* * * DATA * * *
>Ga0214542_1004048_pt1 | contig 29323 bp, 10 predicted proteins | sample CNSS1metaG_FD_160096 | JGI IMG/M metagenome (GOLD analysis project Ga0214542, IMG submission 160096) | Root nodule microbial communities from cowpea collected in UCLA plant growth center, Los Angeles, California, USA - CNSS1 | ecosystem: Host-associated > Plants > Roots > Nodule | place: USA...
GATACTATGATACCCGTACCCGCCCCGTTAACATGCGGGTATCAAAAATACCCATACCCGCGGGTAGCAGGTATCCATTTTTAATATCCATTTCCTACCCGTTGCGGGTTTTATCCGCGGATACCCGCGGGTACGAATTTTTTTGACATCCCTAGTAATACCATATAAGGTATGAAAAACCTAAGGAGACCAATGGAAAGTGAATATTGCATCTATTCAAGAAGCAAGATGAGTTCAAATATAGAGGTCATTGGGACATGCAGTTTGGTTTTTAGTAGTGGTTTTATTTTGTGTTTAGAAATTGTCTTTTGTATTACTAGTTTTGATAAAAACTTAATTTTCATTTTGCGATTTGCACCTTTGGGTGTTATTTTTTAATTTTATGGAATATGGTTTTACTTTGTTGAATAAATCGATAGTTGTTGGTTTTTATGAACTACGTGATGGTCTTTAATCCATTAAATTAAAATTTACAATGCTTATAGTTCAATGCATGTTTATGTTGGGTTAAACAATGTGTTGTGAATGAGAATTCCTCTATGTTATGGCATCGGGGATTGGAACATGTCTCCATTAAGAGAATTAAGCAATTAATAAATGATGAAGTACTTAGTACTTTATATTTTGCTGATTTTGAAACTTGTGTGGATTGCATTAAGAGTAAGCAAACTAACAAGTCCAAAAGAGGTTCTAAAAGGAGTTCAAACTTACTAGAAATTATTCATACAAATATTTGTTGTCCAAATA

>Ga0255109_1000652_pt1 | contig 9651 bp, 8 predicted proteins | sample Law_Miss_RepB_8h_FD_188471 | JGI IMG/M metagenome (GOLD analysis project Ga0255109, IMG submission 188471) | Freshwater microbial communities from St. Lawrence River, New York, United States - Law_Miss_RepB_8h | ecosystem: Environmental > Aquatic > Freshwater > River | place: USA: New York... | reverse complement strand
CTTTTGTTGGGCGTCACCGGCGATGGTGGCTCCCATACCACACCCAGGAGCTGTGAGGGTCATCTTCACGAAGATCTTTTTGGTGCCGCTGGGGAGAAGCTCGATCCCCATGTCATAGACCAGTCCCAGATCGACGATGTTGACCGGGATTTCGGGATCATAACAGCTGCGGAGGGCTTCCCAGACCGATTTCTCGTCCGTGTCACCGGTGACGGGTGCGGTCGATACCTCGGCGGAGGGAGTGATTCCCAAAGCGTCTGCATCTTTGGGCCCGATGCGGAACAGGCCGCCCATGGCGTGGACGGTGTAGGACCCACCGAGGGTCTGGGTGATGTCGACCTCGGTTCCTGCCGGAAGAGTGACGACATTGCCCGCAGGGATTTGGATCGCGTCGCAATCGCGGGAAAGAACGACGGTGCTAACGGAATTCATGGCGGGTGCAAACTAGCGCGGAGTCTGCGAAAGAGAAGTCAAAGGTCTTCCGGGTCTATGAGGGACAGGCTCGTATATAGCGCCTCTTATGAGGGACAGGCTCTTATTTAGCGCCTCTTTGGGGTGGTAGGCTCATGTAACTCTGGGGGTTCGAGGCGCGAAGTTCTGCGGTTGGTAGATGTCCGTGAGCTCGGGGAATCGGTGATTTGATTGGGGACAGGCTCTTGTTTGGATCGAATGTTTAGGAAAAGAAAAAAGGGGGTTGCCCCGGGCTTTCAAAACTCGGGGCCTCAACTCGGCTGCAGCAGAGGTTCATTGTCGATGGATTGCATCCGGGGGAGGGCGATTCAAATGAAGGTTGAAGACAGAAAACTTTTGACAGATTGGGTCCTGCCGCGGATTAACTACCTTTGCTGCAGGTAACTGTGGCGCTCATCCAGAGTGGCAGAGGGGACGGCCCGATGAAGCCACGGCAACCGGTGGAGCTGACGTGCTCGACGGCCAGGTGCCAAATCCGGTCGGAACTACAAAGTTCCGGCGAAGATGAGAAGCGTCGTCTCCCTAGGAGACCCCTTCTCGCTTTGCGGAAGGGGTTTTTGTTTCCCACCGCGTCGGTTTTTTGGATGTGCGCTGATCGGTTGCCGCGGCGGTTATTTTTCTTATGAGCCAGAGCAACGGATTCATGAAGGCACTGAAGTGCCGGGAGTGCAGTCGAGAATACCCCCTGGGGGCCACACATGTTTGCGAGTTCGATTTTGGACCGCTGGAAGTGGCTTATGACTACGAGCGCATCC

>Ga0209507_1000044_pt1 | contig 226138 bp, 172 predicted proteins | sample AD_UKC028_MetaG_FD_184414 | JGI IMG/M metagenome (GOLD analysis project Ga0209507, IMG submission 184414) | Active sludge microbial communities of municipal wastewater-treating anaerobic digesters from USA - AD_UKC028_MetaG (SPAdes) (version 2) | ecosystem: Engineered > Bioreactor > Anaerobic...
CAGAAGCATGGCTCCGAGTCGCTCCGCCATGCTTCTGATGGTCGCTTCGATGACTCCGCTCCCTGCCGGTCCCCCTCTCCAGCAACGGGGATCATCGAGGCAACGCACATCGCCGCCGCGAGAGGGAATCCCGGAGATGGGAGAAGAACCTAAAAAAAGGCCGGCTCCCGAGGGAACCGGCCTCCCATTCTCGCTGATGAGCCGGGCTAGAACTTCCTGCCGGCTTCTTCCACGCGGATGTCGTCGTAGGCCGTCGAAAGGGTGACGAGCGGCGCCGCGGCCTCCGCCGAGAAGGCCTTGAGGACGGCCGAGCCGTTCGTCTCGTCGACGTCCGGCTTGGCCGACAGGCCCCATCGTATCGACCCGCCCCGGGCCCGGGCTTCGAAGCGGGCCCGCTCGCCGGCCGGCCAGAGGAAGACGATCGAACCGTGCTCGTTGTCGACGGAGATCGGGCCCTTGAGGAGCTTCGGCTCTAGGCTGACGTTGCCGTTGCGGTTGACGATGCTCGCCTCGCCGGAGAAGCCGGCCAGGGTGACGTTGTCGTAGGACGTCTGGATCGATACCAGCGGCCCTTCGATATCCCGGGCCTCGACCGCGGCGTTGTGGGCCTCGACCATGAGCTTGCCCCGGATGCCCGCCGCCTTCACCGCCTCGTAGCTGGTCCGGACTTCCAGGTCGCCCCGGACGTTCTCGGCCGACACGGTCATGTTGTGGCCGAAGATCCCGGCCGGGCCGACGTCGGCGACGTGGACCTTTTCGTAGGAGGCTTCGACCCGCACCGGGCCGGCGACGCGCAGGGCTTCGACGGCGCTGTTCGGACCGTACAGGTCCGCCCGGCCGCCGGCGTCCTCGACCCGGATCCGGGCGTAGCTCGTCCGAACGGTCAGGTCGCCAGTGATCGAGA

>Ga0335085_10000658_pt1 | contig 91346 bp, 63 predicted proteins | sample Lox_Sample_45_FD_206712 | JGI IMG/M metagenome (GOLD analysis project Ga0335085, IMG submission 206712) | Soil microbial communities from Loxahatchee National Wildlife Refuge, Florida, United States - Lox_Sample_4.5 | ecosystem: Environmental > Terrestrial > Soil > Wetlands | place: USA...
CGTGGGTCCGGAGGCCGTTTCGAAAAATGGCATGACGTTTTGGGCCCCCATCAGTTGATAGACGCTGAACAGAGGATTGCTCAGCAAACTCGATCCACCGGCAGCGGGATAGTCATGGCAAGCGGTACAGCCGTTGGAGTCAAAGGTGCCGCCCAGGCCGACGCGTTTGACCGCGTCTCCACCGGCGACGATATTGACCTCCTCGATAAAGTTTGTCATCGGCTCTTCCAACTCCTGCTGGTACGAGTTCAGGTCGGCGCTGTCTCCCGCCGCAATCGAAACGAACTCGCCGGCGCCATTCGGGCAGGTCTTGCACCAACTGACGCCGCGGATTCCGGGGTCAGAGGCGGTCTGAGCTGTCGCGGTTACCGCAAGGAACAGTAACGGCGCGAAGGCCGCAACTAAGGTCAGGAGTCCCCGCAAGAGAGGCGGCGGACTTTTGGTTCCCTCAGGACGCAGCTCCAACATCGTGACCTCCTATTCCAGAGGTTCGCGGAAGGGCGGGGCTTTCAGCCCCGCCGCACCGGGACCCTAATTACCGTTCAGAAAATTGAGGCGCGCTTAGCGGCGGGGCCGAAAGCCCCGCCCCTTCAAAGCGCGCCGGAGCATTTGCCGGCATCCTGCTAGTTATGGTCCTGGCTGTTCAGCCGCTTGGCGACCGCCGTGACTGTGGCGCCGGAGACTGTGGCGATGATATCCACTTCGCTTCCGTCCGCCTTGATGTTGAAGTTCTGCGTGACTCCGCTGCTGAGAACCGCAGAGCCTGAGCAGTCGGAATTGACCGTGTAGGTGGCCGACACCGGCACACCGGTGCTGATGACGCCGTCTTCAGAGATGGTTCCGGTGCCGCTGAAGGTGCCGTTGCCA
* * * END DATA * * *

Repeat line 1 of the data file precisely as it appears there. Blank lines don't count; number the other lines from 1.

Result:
>Ga0214542_1004048_pt1 | contig 29323 bp, 10 predicted proteins | sample CNSS1metaG_FD_160096 | JGI IMG/M metagenome (GOLD analysis project Ga0214542, IMG submission 160096) | Root nodule microbial communities from cowpea collected in UCLA plant growth center, Los Angeles, California, USA - CNSS1 | ecosystem: Host-associated > Plants > Roots > Nodule | place: USA...